When Rick Shiomi was Artistic Director of Theater Mu (one of the best Asian-American theater companies in the country, which he founded in 1992), he re-imagined G&S's The Mikado, presented in partnership with Skylark Opera as a part of their now defunct Summer Festival in 2013 (but if you're a fan of reinvented, accessible opera, check out Skylark's upcoming production of Mozart's Cosi Fan Tutte). One of their most popular works, G&S set The Mikado in Japan, which "allowed Gilbert to satirise British politics and institutions more freely by disguising them as Japanese" (Wikipedia). In doing so, they also play on stereotypes of Japan, and many productions throughout its history have employed yellowface (casting Caucasian actors as Asian characters). Rick has attempted to remedy the situation by setting the story in England rather than Japan and rewriting some of the libretto, thereby eliminating the offensive stereotypes while keeping the charm and wit of the original piece.*
In the fictional town of Ti-Tea-Pu, the son of the King (or Mikado) is disguised as a traveling musician (a second trombone). Franki-Poo (the dashing Anthony Rohr) is looking for his love, Tum-Tum (Margaret Matejcek, with a strong pure voice). Sadly for the lovers, she is the ward and betrothed of the Grand High Executioner Co-Co (a very funny Tyus Beeson). Because of the complicated laws of the land (which include a mandatory punishment of beheading for the crime of flirting) and Franki-Poo's desire to die if he can't be with Tum-Tum, Co-Co grants them permission to marry for a month, after which time Franki-Poo will be executed and Tum-Tum can marry Co-Co as planned (do you follow?). This crazy plan is approved by Co-Co's right hand man Pooh-Bah (Alex Kolyszko, delighting in the multiple facets of this all-powerful man, from whom we get the term pooh-bah). The King/Mikado himself (a strong Doug Freeman) appears in the second act and plans must be changed. Co-Co woos Franki-Poo's previous betrothed Katy Shaw (the beautiful-voiced Lara Trujillo) so that Franki-Poo can confess his true identity, marry the woman he loves, and not be executed (still following?). Yes, it's a silly and convoluted story, but it's great fun.*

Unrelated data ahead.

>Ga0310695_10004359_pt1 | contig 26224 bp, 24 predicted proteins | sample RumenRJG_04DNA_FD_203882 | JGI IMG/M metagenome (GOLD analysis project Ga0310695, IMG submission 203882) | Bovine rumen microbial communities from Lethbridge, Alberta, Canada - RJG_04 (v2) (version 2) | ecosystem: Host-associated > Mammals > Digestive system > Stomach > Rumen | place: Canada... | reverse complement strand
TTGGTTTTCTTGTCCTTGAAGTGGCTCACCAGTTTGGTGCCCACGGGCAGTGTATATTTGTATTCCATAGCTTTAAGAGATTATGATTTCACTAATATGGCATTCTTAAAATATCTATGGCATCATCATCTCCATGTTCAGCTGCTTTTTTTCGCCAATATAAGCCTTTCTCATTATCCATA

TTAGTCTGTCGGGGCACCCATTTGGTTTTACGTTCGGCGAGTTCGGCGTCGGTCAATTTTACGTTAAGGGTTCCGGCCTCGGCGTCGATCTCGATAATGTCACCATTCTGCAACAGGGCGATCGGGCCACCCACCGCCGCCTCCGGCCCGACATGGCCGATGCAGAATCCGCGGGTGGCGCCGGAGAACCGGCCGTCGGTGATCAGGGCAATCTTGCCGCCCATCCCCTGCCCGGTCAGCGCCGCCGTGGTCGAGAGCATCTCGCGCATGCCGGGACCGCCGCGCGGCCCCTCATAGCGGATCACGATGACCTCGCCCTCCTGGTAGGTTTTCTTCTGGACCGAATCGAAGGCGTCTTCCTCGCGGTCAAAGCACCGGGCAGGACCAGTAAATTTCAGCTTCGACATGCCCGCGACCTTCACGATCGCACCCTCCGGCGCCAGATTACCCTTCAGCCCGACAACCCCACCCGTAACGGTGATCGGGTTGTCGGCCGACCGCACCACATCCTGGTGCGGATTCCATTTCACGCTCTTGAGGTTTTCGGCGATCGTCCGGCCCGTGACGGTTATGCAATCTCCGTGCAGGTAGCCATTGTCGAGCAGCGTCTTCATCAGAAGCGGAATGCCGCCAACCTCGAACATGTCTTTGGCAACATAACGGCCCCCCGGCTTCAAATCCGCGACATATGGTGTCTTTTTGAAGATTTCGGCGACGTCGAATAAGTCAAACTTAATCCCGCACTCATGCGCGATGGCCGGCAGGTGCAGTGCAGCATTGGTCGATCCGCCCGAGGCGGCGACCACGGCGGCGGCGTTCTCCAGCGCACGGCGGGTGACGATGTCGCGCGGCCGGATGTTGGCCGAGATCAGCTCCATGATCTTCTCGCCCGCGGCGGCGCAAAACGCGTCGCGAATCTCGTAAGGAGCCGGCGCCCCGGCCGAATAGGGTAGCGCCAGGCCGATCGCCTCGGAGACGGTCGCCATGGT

|the love triangle of Franki-Poo (Anthony Rohr), Tum-Tum
(Margaret Matejcek), and Co-Co (Tyus Beeson)
(photo courtesy of GSVLOC)
If you're a fan of classic comic opera well and traditionally done, you must check out GSVLOC. Even better when the dated and offensive material is removed, allowing us to enjoy what's good about the original without perpetuating the stereotypes that were a product of the time, but no longer serve.
The New Mikado continues weekends through April 7 at the Howard Conn Fine Arts Center (inside Plymouth Congregational Church) in South Minneapolis.
*Some text adapted from what I wrote about the 2013 Mu/Skylark production.